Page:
Grants benefit contaminated properties with redevelopment potential
FRANKFORT, Ky. (June 4, 2015) — The Kentucky Department for Environmental Protection’s (DEP) Brownfield Redevelopment Program today announced that the U.S. Environmental Protection Agency (EPA) has selected four projects in Kentucky for Brownfield communitywide assessment grants and cleanup grants.
Brownfields are properties that are abandoned or underutilized due to contamination or the perception of contamination. They can include old factories, abandoned hospitals, old schools, former service stations and mine-scarred lands.
Over the past nine years, with the help of the Kentucky Brownfield Redevelopment Program, Kentucky communities have received $9.3 million in EPA brownfield grants to help assess and remediate the estimated 8,000 brownfield properties in Kentucky. The Kentucky Brownfield Redevelopment Program offers assessment and grant review services, technical assistance and brownfield grant writing education to those communities and organizations that wish to revitalize properties with an environmental past.
Grants awarded to Kentucky communities are:
Cumberland Valley Area Development District (CVADD) — $400,000 CommunityWide Assessment Grants
The CVADD communitywide hazardous substances and petroleum grant funds will be used to conduct an inventory of brownfield sites and perform approximately 17 Phase I and nine Phase II environmental site assessments. Grant funds also will be used to prepare up to eight cleanup plans and conduct community outreach activities.
Lexington-Fayette Urban County Government — $200,000 Cleanup Grant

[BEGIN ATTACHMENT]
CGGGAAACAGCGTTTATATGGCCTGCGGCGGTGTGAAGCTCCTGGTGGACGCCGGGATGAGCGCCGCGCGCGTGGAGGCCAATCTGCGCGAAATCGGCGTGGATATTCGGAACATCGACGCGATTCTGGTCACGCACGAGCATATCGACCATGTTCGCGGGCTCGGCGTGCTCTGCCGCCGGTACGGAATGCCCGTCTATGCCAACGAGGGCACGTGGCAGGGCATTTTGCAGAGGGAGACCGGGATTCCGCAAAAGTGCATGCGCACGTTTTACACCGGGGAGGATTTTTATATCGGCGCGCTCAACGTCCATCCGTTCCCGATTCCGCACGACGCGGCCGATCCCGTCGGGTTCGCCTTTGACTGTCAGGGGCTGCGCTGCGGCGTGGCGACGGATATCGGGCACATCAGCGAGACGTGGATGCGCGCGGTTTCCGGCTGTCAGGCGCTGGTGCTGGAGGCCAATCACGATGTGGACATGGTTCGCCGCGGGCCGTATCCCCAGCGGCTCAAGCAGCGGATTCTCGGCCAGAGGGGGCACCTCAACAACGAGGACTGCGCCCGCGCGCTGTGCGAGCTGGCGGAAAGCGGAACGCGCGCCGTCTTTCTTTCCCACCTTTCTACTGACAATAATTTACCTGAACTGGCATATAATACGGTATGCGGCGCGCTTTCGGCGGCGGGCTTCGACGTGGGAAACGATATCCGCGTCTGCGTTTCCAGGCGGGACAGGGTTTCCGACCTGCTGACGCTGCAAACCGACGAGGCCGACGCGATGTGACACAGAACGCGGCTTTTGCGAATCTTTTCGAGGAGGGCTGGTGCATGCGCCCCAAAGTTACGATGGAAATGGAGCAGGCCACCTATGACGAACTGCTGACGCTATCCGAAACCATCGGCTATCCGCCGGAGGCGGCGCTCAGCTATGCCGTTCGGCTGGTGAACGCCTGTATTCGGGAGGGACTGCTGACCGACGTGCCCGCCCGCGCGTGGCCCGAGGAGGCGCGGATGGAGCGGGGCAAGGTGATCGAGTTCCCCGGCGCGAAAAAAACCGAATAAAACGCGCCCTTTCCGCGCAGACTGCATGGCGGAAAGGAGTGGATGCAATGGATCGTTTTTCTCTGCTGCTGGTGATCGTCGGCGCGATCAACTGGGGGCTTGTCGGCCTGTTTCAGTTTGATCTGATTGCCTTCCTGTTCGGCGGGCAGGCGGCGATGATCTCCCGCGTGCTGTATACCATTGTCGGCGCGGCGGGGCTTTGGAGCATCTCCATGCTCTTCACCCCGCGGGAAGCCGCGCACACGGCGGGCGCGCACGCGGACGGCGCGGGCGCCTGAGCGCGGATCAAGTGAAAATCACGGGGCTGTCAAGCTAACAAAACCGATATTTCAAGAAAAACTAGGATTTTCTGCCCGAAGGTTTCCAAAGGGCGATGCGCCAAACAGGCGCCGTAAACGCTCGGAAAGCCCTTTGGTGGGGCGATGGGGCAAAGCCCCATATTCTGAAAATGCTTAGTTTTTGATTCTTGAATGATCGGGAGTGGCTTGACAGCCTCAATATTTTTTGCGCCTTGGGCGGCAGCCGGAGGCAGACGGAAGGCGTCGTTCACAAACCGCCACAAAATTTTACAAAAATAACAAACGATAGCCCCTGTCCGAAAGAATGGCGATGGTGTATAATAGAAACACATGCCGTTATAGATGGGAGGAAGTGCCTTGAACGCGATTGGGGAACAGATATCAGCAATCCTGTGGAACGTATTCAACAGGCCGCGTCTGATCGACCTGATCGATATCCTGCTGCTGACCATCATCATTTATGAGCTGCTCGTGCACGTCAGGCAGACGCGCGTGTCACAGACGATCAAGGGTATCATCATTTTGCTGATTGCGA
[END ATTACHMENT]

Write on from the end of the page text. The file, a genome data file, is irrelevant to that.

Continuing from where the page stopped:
This grant will provide funding to the Lexington-Fayette Urban County Government to clean up hazardous substances at the former Fayette County Courthouse at 215 West Main Street. The building was constructed in 1898 and operated as the community’s judicial center until 2002. Contaminants at the site include metals, inorganic materials, mold and guano.
Vanceburg — $200,000 Cleanup Grant
Hazardous substances grant funds will be used to clean up the Old Shoe Factory at 185 Rowley Avenue in Vanceburg. The site’s historical land uses include a tannery in the late 1800s, shoe factory in the early 1900s, war surplus building and general hardware store. The site is contaminated with heavy metals and inorganic contaminants. Grant funds also will be used to conduct community outreach activities and to implement a health monitoring program.
YMCA of Greater Louisville — $200,000 Cleanup Grant
Hazardous substances grant funds will be used to clean up a former cigarette manufacturing facility that is the site of the future West Louisville YMCA at 1700 West Broadway. The soil beneath the building is contaminated with heavy metals. Grant funds also will be used to develop a site-specific community relations plan and to conduct community engagement activities.